The Toltec Empire

The Toltec empire was the second of three successive pre-Columbian empires in highland central Mexico (Teotihuacan, the Toltecs, and the Mexica/Aztec Empire) Its capital city, Tollan (Tula), was first settled between A.D. 750-950, following Teotihuacan�s collapse, and reached its climax between A.D. 950-1275. Considerably smaller in size than the empires of Teotihuacan and of the Mexica/Aztec, it still incorporated a substantial territory and a population of perhaps 200,000-300,000 people. The empire included large sections of central and north-central Mexico, including much of Hidalgo and the state of Mexico, plus adjacent portions of Veracruz, Puebla, Querataro, San Luis Potosi, Guanajuato, Morelos, and Michoacan. Archaeology supports the memory of the empire�s great prosperity and cultural achievement that spread its influence and commerce further than that of Teotihuacan, as far south as Costa Rica and Nicaragua and north to the pueblos of the Anasazi in the American south-west.

The city of Tollan (Tula) covered 5.5 square miles (24 square km) and contained at least 35,000 inhabitants by the middle of the thirteenth century. The temples, palaces, and ball courts in the center of the city were lavishly decorated with sculptures and facades laden with militaristic symbolism. Stone sculptures depicting warriors outfitted with feathered helmets, shields, protective garments, spear throwers, darts, and stone daggers are especially common. Carved facing tablets on the exterior of Tollan�s best-preserved temple (Pyramid B) depict jaguars, coyotes, and eagles probably symbolic of elite Toltec military orders similar to that of the later Mexica Eagle and Jaguar Knights.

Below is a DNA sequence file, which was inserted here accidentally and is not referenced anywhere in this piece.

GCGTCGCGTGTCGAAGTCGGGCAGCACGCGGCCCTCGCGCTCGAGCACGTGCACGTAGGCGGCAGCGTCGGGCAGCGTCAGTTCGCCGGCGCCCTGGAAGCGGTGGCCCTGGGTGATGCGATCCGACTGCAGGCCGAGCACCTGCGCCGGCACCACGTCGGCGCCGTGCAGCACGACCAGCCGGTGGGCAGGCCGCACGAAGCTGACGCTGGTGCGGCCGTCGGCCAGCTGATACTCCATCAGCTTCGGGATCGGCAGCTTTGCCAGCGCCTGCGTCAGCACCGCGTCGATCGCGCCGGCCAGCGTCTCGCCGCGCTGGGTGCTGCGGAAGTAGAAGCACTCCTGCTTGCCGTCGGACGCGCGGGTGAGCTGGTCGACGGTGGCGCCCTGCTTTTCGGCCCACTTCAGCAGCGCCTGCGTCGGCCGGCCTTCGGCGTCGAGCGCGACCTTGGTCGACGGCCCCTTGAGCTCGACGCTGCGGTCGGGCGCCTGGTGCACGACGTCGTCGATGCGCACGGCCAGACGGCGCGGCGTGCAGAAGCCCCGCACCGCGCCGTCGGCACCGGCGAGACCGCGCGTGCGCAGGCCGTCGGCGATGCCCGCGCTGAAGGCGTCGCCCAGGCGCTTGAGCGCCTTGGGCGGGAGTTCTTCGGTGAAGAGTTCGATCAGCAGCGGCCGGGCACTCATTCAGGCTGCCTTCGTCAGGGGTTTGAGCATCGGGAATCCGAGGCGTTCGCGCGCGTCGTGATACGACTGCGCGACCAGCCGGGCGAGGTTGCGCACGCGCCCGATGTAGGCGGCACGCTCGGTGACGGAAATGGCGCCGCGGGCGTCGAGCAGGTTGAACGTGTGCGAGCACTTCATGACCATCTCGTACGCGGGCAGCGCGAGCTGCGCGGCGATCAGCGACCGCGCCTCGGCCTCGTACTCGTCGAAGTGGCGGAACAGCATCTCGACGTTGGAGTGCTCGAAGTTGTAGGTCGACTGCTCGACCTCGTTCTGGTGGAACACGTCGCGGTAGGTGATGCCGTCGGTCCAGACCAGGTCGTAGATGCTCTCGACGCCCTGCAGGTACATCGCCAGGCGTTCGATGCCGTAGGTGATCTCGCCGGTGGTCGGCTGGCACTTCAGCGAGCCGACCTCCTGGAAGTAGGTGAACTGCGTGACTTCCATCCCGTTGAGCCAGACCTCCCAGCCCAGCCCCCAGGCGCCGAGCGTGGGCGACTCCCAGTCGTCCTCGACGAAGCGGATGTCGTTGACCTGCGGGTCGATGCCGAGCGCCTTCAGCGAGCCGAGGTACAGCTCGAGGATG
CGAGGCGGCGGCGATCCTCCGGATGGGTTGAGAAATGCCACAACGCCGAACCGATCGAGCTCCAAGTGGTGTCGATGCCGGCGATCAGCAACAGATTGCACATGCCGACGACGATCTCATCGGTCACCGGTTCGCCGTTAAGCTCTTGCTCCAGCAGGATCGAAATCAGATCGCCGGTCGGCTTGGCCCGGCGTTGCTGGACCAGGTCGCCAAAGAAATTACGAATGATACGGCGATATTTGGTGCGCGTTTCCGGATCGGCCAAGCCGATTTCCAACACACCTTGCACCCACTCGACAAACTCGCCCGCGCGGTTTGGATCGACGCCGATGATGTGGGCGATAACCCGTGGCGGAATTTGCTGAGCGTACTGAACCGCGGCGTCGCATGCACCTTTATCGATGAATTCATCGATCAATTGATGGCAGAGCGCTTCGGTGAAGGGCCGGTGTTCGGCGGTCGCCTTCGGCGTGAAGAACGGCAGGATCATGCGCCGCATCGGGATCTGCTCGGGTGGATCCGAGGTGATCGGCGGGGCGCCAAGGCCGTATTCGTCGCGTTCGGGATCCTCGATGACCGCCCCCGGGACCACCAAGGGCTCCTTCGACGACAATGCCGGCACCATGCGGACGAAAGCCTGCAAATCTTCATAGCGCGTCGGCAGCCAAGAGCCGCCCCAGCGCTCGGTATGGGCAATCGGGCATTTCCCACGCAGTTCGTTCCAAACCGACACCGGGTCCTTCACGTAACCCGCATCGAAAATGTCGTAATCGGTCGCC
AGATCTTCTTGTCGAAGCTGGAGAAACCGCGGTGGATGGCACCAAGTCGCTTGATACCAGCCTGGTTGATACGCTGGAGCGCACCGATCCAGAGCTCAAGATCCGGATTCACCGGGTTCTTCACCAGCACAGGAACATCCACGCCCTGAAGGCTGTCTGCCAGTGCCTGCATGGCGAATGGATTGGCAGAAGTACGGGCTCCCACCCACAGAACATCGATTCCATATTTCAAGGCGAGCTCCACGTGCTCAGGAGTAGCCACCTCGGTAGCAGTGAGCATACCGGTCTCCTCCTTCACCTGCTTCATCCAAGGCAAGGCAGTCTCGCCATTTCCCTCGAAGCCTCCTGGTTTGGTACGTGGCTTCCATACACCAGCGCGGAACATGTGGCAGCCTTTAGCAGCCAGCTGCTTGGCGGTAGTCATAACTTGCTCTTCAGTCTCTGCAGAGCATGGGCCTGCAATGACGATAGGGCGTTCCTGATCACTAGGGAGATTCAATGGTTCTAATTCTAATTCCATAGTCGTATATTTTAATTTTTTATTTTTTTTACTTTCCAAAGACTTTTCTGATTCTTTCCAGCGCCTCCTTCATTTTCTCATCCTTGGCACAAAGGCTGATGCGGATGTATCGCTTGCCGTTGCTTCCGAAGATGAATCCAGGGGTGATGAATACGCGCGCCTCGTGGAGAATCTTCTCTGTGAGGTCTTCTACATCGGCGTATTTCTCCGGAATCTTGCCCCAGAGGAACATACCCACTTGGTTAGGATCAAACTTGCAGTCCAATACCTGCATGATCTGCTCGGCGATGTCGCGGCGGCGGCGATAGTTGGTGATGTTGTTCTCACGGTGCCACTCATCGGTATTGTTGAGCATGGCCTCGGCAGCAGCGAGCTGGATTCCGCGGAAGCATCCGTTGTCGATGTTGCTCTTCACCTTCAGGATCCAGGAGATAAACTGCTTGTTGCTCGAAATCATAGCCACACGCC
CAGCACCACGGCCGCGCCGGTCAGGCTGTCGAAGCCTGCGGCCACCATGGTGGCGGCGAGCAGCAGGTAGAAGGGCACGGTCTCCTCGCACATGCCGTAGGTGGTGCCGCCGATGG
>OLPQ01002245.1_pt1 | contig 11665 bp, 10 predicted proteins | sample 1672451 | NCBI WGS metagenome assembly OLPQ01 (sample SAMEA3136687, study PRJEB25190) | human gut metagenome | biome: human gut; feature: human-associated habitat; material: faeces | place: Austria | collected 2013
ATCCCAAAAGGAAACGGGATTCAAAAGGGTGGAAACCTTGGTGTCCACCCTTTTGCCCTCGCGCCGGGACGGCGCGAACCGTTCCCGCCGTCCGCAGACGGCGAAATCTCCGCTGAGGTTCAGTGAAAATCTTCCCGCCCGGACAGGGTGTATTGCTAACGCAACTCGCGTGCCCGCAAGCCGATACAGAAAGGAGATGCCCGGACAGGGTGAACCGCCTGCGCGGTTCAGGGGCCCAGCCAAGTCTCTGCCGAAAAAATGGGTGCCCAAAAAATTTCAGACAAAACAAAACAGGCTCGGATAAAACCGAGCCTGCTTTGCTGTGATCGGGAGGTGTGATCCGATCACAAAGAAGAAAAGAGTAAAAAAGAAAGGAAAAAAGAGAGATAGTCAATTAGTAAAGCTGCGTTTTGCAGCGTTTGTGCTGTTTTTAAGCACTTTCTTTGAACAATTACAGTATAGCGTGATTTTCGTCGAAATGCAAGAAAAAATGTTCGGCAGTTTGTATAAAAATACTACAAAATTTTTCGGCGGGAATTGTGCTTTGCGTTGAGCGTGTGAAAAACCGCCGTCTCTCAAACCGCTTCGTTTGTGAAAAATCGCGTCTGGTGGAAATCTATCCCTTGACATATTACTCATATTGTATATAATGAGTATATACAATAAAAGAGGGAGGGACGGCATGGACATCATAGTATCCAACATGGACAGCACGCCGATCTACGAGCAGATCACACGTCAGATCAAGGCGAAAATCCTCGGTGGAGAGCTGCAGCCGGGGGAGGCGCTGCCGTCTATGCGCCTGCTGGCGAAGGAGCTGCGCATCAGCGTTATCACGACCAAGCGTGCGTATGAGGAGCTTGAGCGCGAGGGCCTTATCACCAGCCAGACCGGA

The relationship between Chichen Itza in Yucatan and Tollan has been one of the most baffling questions about the Toltec empire. Chichen Itza flowered during the periods between A.D. 800-1200. Although clearly inhabitited by the Yucatec Maya, many buildings, sculptures, and artifacts show striking similarities to Toltec examples at Tollan. Numerous sculptures, architectural decorations, and mural paintings depict warriors wearing Toltec costumes and carrying spear-throwers and other weapons common at Tollan but out of place in Yucatan. These depictions suggest that Toltecs from Tollan conquered Chichen Itza and incorporated it into a tribute state. Mayan chronicles document a cruel and violent conquest at the hand of �Kukulkan�, or feathered serpent, in Mayan. Archaeological finds in Yucatan show that a conquering bearded Feathered Serpent arrived along their coast from the west.

To the later Mexica the name Toltec or Toltecatl referred to a �refined person who had great knowledge and artistic abilities�. The name of the city itself, Tollan, became synonymous with �great city�, �a place of abundant culture� or �an authoritative center of cultural order�. Tollan came to signify perfection in all creative things-the exquisite gem, the supreme artist, and the finest poetry. To the Mexica, the Toltecs had been fine craftsmen in feather-work, precious stones, and gold. They had apparently invented medicine. They had discovered the art of mining, and treating, precious metals. The Toltecs had also been clever farmers, knowing, it was said, how to bring three crops a year from soil, which later produced one. Legend insisted that with them cotton grew in different colors, so that dyeing was unnecessary. Nothing could prove more important (but ultimately and ironically disastrous) for the Mexica than to successfully capture the Toltec heritage. The institutions of Tenochtitlan in the early sixteenth century were a combination of Toltec and ancient nomadic Mexican practices. The assimilation of the Toltec figure Topiltzin Quetzalcoatl (Our Lord the Feathered Serpent) would help bring about the destruction of the Mexican empire at the hands of the Spanish conquistadores.

Written by Indio

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